The top of the case is a little scratched from the build process, so I'll make another one soon (I have about ~100 such cases).


The module on the left is a $2 PL2303 USB serial adapter from ebay, which supplies both 5V power and instructions from the computer. The module on the right is the high-voltage anode driver for the nixie. The chip in front is an Atmel AVR attiny2313. The nixie tube is a Soviet IN-16, brand new from old stock. The cathode driver for the nixie is a Soviet K155ID1 (74141 clone) and is mounted underneath the tube.

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Nixie counter v1

Posted on 05 Sep 2010 20:35


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nixie counter progress

Posted on 02 Sep 2010 05:38

I returned from traveling to find all of the parts I need to complete my nixie counter project had been delivered. So, I connected the tube to my new Russian 74141 nixie driver clone, which really is a handy part, as it's hardly more than a set of high-voltage NPN transistors in a DIP package. Then, I hooked up a microcontroller, an ATtiny2313 to…control it. I picked the 2313 because of the hardware UART, and it has enough IO pins to drive the 74141, drive a couple of extra NPNs for the decimal point elements, do serial communication, and PWM the boost converter.

From here, I'll finish the project in three phases:

  1. A fully functional breadboard circuit, using the nixie power module I got from John Taylor.
  2. Same breadboard circuit, using PWM boost converter.
  3. PCB circuit and finished aluminum case.

Next up is the comms interface for (1) and the software to feed it my inbox count.

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ebay bonanza

Posted on 22 Aug 2010 03:06


My Ikea rack project is coming along decently. The rack itself is finished, and I am now working on panels for my spectrum analyzer and bench power supply. These will look very cool when they are done, but it is taking time to work through the right materials and fabrication technique.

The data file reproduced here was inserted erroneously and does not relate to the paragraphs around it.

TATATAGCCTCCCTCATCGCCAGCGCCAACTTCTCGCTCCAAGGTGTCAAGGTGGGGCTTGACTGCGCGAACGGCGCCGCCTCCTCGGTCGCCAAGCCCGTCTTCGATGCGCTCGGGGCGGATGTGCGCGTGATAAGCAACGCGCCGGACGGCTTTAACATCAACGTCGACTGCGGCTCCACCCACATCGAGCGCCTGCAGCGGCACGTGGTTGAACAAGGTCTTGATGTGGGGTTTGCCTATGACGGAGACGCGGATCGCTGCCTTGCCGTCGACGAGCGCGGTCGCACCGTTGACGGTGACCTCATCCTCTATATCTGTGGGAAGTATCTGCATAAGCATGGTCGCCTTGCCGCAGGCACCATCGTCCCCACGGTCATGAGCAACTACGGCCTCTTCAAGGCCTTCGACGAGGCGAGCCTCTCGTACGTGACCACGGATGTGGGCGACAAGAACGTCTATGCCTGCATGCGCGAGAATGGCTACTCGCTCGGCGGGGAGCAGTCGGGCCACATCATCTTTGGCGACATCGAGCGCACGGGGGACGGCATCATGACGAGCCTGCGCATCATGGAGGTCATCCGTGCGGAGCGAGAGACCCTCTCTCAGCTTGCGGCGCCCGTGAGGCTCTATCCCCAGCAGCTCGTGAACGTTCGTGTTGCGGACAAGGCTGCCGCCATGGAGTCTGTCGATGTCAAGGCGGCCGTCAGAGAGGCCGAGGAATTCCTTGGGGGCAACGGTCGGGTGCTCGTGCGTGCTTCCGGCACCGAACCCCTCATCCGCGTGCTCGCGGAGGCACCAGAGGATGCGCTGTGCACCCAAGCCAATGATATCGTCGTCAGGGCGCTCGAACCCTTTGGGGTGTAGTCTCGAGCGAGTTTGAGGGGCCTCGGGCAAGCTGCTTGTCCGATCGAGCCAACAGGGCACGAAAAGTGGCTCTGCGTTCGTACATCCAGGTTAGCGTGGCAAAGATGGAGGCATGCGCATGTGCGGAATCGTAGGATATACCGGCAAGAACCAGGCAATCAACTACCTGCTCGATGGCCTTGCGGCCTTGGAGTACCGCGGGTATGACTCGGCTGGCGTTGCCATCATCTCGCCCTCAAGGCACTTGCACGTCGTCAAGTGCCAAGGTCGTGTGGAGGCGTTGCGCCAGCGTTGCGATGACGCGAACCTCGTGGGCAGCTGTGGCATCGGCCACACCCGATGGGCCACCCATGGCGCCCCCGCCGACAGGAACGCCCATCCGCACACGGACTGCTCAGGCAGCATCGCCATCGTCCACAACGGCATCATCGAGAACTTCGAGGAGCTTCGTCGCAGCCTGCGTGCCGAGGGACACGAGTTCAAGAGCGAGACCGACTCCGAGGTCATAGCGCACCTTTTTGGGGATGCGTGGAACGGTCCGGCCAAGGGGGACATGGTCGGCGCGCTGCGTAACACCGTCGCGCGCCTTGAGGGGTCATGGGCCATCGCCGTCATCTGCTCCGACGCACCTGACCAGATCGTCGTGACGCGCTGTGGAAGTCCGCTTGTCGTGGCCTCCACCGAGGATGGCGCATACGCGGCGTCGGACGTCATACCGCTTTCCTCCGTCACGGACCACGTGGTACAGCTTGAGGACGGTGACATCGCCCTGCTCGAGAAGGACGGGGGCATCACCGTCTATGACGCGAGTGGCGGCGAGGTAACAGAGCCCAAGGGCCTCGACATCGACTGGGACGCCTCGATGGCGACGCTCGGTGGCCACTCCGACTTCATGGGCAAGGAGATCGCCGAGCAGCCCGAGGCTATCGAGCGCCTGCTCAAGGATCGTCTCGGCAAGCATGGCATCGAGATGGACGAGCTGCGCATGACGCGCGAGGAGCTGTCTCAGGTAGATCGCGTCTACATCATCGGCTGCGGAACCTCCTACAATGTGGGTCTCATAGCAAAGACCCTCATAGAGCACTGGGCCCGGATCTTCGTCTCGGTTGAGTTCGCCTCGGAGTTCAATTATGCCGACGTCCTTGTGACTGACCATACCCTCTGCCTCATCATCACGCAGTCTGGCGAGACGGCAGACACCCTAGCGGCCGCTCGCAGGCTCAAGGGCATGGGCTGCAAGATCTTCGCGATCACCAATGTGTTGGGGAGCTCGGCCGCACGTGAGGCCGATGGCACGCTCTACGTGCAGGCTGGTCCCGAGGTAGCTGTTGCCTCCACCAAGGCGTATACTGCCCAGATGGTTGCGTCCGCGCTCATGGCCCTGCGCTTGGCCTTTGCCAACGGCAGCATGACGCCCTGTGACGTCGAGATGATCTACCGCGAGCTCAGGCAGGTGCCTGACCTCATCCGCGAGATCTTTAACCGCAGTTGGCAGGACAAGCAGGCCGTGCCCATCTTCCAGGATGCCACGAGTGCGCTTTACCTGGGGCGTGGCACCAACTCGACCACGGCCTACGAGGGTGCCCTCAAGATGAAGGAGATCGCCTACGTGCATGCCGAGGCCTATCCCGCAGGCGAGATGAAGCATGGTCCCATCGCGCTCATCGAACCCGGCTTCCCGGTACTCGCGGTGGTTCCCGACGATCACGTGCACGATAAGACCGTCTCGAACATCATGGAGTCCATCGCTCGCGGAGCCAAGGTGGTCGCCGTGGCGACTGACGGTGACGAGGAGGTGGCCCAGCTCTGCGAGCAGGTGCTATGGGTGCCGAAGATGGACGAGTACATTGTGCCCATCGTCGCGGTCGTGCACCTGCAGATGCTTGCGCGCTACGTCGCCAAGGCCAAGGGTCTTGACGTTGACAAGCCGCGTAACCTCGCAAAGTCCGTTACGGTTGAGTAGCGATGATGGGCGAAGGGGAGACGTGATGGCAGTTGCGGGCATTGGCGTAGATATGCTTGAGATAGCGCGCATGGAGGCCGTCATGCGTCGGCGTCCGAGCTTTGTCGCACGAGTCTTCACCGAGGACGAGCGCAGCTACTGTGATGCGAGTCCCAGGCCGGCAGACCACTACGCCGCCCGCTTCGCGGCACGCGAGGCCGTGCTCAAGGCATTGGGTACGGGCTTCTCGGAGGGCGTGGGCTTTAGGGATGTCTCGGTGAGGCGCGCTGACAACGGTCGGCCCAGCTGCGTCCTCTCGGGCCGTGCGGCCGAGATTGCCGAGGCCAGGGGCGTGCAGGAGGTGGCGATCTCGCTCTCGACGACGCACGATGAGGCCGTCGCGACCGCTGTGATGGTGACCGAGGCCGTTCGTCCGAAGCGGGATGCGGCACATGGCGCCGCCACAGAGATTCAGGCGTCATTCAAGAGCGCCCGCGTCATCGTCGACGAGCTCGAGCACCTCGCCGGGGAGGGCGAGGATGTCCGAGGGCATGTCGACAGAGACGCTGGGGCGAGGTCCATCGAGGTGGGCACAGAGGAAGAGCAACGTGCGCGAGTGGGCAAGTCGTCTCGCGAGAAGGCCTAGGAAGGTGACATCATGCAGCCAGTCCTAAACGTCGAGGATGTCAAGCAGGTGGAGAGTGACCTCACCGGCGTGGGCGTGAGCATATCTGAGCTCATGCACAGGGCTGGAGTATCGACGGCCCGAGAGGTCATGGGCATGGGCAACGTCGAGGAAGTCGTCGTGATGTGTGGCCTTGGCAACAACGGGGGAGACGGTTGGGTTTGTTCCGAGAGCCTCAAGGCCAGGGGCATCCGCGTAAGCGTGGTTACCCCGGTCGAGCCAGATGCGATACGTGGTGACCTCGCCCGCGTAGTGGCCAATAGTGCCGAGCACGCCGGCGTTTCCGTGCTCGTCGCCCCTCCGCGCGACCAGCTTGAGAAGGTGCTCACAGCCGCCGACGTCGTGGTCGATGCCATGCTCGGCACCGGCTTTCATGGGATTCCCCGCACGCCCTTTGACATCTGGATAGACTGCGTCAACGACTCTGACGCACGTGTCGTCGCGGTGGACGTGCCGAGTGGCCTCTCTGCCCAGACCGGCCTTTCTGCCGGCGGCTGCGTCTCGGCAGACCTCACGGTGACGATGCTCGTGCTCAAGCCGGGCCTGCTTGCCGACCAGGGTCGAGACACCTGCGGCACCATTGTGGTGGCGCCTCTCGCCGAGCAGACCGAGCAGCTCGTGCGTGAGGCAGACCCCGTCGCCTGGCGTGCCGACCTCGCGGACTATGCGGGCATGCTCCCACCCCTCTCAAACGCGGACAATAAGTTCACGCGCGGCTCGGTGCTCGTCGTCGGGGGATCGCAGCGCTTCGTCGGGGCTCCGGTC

The real news today was the arrival of a batch of parts for my nixie tube counter project.

Nixie tubes use a relatively high voltage anode at ~200V. However they consume little current, so it is a simple matter to boost a more convenient voltage source up to the desired level. In this case the source will be the +5V from a USB serial adapter that will also power a microcontroller. A few days ago I got a DC converter module to do the job, which I promptly destroyed by wiring up backwards. The replacement arrived yesterday.

This was good timing, because the IN-16 nixie tube and the transistors I'll use to switch the digits on and off arrived today. There are a lot of steps to make an email counter out of all of this, but each step is pretty small. I'll be travelling next week, so it might be a couple of weeks before I can put it all together.

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I need a cheap tabletop rack

Posted on 14 Aug 2010 03:20

I like these DIY Ikea-based racks. There are a few different styles, but I like these "Rast"-based builds most:

ikea rast 19" rack

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Posted on 12 Aug 2010 10:24

Lots of activity in the Projects section.

I have a nice build of my animated Vacuum Fluorescent Display clock, and working build of my 2.4GHz spectrum analyzer.